Absolutely chatterbox where you live in the UK definitely has an affect on what is available, I am in the Greater London area

What my GP doesn’t know is I’ve actually got a secret stash of the Fultium D3, around about six weeks worth, so that gives me six weeks so I can at least have something that’s prescription strength for the time being.

I am currently waiting for a phone call from a pharmacist that works with the neuro rehab team that I was referred to so it’s a specialist team that deal with people with Parkinson’s disease, MS and other neurological conditions I suspect that they will be far better informed than a GP when it comes to MS and drugs therapy.

Incidentally I was told about 30 years ago when I was first diagnosed with MS that they already knew that there might be a link between vitamin D levels and MS as it was thought that people in the southern hemisphere were less likely to develop it and particularly those who grow up there. So to now say that vitamin d is not recommended for people with Multiple Sclerosis doesn’t really sound quite right, how can I long held belief be completely about turned so easily,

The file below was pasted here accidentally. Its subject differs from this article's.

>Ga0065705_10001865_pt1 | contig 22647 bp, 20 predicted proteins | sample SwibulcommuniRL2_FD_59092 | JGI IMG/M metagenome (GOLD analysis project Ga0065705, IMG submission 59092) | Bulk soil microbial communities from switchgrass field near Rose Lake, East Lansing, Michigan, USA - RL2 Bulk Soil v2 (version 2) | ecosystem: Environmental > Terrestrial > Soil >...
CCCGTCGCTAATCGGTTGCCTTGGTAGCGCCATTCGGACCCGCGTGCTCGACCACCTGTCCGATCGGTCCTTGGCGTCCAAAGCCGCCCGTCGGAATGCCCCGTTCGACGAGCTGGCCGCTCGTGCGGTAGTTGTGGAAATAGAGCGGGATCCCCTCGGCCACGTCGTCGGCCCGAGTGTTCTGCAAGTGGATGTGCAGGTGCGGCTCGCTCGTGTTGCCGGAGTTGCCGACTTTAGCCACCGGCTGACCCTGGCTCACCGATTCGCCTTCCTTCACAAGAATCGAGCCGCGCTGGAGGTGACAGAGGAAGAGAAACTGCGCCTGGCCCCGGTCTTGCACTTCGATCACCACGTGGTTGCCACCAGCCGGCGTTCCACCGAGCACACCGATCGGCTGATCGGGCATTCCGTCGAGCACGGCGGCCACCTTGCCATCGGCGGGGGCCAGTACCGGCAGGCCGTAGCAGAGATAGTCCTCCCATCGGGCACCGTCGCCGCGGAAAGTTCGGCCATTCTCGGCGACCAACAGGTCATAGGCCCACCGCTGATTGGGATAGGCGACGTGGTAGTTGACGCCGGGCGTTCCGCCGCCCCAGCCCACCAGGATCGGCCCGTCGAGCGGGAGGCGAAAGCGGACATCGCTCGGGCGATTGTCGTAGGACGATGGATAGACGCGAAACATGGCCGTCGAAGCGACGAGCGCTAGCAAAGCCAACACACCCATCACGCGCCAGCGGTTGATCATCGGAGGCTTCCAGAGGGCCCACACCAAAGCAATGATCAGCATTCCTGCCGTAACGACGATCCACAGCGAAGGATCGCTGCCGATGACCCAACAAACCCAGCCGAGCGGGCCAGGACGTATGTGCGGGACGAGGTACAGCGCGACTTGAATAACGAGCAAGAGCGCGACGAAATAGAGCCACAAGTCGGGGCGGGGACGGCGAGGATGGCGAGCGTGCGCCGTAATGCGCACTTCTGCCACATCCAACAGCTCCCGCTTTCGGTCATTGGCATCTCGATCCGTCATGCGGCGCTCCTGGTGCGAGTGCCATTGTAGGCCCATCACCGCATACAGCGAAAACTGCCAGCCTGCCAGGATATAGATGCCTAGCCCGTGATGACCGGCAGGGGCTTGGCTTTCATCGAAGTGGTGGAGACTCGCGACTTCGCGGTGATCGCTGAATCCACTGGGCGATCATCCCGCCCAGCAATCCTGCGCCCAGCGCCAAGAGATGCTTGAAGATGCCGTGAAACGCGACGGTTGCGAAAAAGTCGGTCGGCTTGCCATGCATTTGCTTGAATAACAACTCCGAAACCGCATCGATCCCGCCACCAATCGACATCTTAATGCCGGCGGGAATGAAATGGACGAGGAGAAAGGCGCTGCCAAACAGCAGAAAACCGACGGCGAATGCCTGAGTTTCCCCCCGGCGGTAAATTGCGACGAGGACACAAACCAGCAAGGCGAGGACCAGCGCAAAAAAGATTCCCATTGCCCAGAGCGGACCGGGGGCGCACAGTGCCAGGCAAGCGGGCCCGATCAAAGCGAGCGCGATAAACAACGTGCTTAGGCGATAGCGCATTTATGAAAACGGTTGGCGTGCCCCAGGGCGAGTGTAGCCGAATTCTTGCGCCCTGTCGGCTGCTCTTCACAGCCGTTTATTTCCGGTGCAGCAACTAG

I freely admit that I do have a nasty suspicious mind and I have to suspect that this has more to do with the cost then anything else, for example I’ve recently (three months ago) been diagnosed with Type II diabetes, my mother had it 30 years ago my brother has it for 10 years and my sisters’ had it for 14 years in every case they were first prescribed Metformin (although my sister refused it for a long time)I have also been prescribed Metformin it is the cheapest drug on the market probably because it’s been around for such a long time, but I have just attended an education course for people with Type II diabetes and most of the attendees were prescribed Metformin, they gave us all a handbook and it contains a list of drugs that are available for people with Type II diabetes but yet nobody was on any of them, One of my sisters (yes I have more than one) has a friend who is a Type II diabetic and has stopped using this drug and he she has said he is now using injected insulin I don’t think it’s actually insulin but it’s something similar it’s not insulin its self but it is an injectable drug for type II diabetes it was specifically pointed out to us that there was an injectable drug available that NICE have now given permission for (should people meet the right criteria)

I think really as the song said “it’s all about the money money money”